The October 2021 issue of Choral Journal is online and features an article titled “Breath, Body, and Being: A Yoga-Inspired Choral ‘Practice’” by Ramona Wis. You can read it in its entirety at acda.org/choraljournal. Following is a portion from the article.
Don’t you know yet? It is your light that lights the world. —Rumi
The triad of Breath, Body, and Being can help organize our understanding of yoga and its application to choral music. Breath, Body, and Being are interwoven, and while each influences the others, Breath and Body create a tangible pathway toward better Being—to our sense of felt wellness and state of mind.
We will explore a yogic approach to breathing and movement and follow this with two short practices so you can experience the effects for yourself and guide singers in rehearsal. The Sanskrit names8 do not need to be used, though singers often enjoy learning them and they provide direction for further study. We will close by considering how we can positively influence mental wellness by recognizing our personal significance, our unique inner light. Although you don’t need to be a yogi to incorporate these ideas, I encourage you to experience a well-guided yoga practice and see where it takes you, your creativity, and ultimately, your singers.
Breath teaches Awareness. Mindful breathwork (Pranayama or “breath regulation”) teaches us to tune out the mental chatter, come inward, and let go of judgment (perceived or real) from the pressures of social media or the expectations of family, school, work, or society. Yoga’s primary goal, “stilling the fluctuations (or disturbances) of the mind,” is accomplished when we learn to recognize that this chatter is not who we are, when we can distinguish disturbances as a part of life but not self-defining or permanent. This is an important first step toward mental wellness.
Breath develops the ability to “recognize, express and modulate one’s emotions.” As we scan our body and watch the breath, we learn that life is constant change (Parinamavada), that what we feel today might be very different from what we felt yesterday and that is absolutely human (we are not alone). Non-judgment is an important lesson for honoring oneself and for honoring others.
Breath, a “direct pathway to the autonomic nervous system,” teaches Self-Regulation. Breathwork provides tools to strengthen our sense of personal agency, of control in a world that often feels out of our control. We learn to manage our emotional state by deciding how to pace our inhales and exhales, determining for ourselves what we need. This self-regulation skill “can be a very useful thing to know when you need to either calm yourself down, prepare yourself for sleep, or increase your energy if you need to focus.”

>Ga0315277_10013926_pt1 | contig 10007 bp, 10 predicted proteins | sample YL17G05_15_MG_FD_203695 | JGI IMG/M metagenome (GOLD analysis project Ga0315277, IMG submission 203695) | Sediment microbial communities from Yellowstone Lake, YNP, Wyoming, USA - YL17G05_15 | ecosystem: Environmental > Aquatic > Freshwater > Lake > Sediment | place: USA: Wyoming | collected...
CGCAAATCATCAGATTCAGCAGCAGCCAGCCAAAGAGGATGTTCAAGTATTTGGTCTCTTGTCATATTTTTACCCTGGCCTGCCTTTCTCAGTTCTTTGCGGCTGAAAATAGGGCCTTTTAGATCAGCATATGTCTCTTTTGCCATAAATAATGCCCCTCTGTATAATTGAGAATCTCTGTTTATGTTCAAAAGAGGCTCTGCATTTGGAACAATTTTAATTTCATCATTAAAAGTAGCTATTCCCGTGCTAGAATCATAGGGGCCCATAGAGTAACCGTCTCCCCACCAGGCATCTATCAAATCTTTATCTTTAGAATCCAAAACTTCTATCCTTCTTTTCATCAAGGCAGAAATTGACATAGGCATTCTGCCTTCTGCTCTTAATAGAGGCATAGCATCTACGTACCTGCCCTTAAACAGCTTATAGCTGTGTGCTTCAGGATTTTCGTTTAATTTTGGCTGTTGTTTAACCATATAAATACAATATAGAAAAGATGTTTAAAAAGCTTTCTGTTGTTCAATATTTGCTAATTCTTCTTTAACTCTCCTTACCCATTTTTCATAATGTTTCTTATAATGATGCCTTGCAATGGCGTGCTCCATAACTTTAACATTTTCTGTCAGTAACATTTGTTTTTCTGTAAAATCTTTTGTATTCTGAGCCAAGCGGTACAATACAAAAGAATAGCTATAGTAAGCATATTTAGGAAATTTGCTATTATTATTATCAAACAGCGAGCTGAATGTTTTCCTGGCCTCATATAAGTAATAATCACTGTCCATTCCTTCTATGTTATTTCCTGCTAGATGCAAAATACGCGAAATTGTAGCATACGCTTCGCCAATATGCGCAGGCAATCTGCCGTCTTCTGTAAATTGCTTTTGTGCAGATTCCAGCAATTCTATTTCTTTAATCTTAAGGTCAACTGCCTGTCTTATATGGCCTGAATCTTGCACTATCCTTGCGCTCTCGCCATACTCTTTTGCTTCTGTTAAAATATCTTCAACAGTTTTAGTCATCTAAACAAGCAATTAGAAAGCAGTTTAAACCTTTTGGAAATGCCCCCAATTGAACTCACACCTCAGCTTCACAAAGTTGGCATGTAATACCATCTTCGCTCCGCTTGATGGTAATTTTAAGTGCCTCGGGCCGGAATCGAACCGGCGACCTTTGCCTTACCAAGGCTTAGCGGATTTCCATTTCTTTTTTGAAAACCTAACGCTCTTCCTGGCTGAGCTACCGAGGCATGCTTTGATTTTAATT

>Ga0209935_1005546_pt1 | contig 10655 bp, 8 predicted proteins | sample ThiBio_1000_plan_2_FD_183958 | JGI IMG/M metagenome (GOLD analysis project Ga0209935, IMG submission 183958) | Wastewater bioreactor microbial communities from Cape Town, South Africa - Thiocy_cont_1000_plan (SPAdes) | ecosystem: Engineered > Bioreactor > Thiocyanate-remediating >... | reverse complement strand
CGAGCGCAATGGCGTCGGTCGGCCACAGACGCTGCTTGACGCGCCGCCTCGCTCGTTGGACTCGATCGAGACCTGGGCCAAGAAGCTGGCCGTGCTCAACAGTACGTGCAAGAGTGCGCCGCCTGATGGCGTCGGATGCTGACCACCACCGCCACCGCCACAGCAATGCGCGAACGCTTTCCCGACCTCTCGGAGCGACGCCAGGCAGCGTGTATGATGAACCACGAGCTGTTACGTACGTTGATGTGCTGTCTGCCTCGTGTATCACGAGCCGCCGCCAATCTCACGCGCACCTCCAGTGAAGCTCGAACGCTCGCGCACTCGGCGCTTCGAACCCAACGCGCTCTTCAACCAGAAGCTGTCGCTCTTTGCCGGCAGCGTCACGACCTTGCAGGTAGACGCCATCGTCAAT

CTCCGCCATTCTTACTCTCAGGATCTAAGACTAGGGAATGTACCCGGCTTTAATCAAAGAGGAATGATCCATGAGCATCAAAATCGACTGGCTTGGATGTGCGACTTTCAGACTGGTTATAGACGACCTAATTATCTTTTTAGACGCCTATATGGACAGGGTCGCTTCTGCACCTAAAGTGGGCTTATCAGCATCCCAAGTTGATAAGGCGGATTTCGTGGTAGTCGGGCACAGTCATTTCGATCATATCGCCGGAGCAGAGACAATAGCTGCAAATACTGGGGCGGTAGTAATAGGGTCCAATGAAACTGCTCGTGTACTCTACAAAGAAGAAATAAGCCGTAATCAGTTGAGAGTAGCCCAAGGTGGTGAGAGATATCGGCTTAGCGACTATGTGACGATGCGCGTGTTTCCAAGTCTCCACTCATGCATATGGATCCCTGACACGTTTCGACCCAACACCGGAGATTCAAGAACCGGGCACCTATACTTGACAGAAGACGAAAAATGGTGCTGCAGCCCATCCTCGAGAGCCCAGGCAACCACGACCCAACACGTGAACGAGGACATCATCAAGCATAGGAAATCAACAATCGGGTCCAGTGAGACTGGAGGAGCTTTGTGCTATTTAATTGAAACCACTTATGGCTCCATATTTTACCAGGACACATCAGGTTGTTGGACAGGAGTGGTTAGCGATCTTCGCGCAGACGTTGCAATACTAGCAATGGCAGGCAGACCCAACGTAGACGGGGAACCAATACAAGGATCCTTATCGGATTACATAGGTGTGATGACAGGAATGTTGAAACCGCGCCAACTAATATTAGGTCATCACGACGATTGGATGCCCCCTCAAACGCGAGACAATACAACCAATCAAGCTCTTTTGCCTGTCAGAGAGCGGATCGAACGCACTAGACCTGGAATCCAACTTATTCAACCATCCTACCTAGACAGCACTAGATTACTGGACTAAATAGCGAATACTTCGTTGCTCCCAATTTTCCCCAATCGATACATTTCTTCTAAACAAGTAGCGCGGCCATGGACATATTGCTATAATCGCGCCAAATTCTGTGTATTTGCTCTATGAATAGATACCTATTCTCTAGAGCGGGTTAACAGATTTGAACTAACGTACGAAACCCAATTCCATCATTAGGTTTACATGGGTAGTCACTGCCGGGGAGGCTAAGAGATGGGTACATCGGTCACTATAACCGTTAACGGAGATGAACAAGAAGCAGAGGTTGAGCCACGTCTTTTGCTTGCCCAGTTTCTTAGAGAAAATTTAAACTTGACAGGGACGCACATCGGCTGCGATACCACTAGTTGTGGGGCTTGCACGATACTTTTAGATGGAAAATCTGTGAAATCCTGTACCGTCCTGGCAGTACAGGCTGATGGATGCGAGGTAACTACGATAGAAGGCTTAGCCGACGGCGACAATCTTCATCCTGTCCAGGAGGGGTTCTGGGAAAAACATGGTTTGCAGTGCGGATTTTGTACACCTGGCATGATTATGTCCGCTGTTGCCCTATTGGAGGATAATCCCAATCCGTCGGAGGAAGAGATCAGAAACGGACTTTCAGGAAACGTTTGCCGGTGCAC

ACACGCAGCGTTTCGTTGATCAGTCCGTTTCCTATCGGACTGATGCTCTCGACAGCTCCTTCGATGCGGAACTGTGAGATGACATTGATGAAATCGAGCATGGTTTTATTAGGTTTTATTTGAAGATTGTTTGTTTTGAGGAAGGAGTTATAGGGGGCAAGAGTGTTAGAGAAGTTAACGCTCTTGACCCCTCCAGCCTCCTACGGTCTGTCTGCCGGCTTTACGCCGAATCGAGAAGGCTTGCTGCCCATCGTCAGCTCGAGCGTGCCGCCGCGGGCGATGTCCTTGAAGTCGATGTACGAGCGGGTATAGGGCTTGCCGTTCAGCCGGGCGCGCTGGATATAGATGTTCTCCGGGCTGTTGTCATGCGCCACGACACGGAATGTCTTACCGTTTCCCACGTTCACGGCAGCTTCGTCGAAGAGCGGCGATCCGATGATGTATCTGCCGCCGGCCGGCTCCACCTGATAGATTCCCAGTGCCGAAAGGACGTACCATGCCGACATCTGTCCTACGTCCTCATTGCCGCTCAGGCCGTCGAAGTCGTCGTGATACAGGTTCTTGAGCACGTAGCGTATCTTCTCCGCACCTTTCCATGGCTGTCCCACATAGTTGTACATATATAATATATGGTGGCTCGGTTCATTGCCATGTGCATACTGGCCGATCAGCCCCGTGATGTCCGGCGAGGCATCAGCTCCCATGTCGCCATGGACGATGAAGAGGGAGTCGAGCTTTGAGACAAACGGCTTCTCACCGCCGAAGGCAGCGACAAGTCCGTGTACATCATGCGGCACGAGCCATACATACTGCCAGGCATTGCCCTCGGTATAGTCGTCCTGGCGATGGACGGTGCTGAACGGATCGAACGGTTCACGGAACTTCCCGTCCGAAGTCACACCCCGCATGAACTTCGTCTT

As you guide breathwork, leave time for singers to have their experience. Speaking too much creates stress as singers strive to keep up, “get it right,” and please the director. Allow them to simply “be in the moment” and come to know and trust themselves. Try humming or sighing on exhale to connect breath to sound and feel the energetic effects of the vibrations throughout the body, while calming the mind. Once you are centered, find a similar length for the inhale and exhale (Sama Vrtti, “equal fluctuation”), which has a balancing effect on the nervous system.
A Breath Practice
Here is a suggested script for a practice with your singers.
Take a tall seat, grounding into your sit bones. Place one hand behind your head and gently press your skull into your hand. Then move that hand just above your crown and lengthen up. Release both feet evenly to the floor. Unclench your jaw, separate your teeth, and relax the eyes; close them or just soften your gaze. Find the start of a small smile around your lips.
Come into this space, this time. Let everything else fall away while we are here, together.
Begin to notice your breathing, inhaling through the nose and exhaling through the nose or mouth. Just become aware, without judging or feeling the need to change anything.
Is your breath smooth and quiet, or are there rough patches? Is your inhale or exhale longer, or are they about the same?
If you are feeling anxious or distracted, extend the length of your exhale.
If you are feeling sluggish or depressed, see what happens with a deeper, fuller inhale.
If you are feeling in balance, stay with your breath and notice how it moves or where you feel expansion.
As thoughts travel across your mind, just observe them and let them pass. They are not you; they are just thoughts you observe. Come back to your breathing.
On your next inhale, gently open your eyes and adjust to the light. Scan your body for any changes in awareness.
Read the full article in the October 2021 issue of Choral Journal at acda.org/choraljournal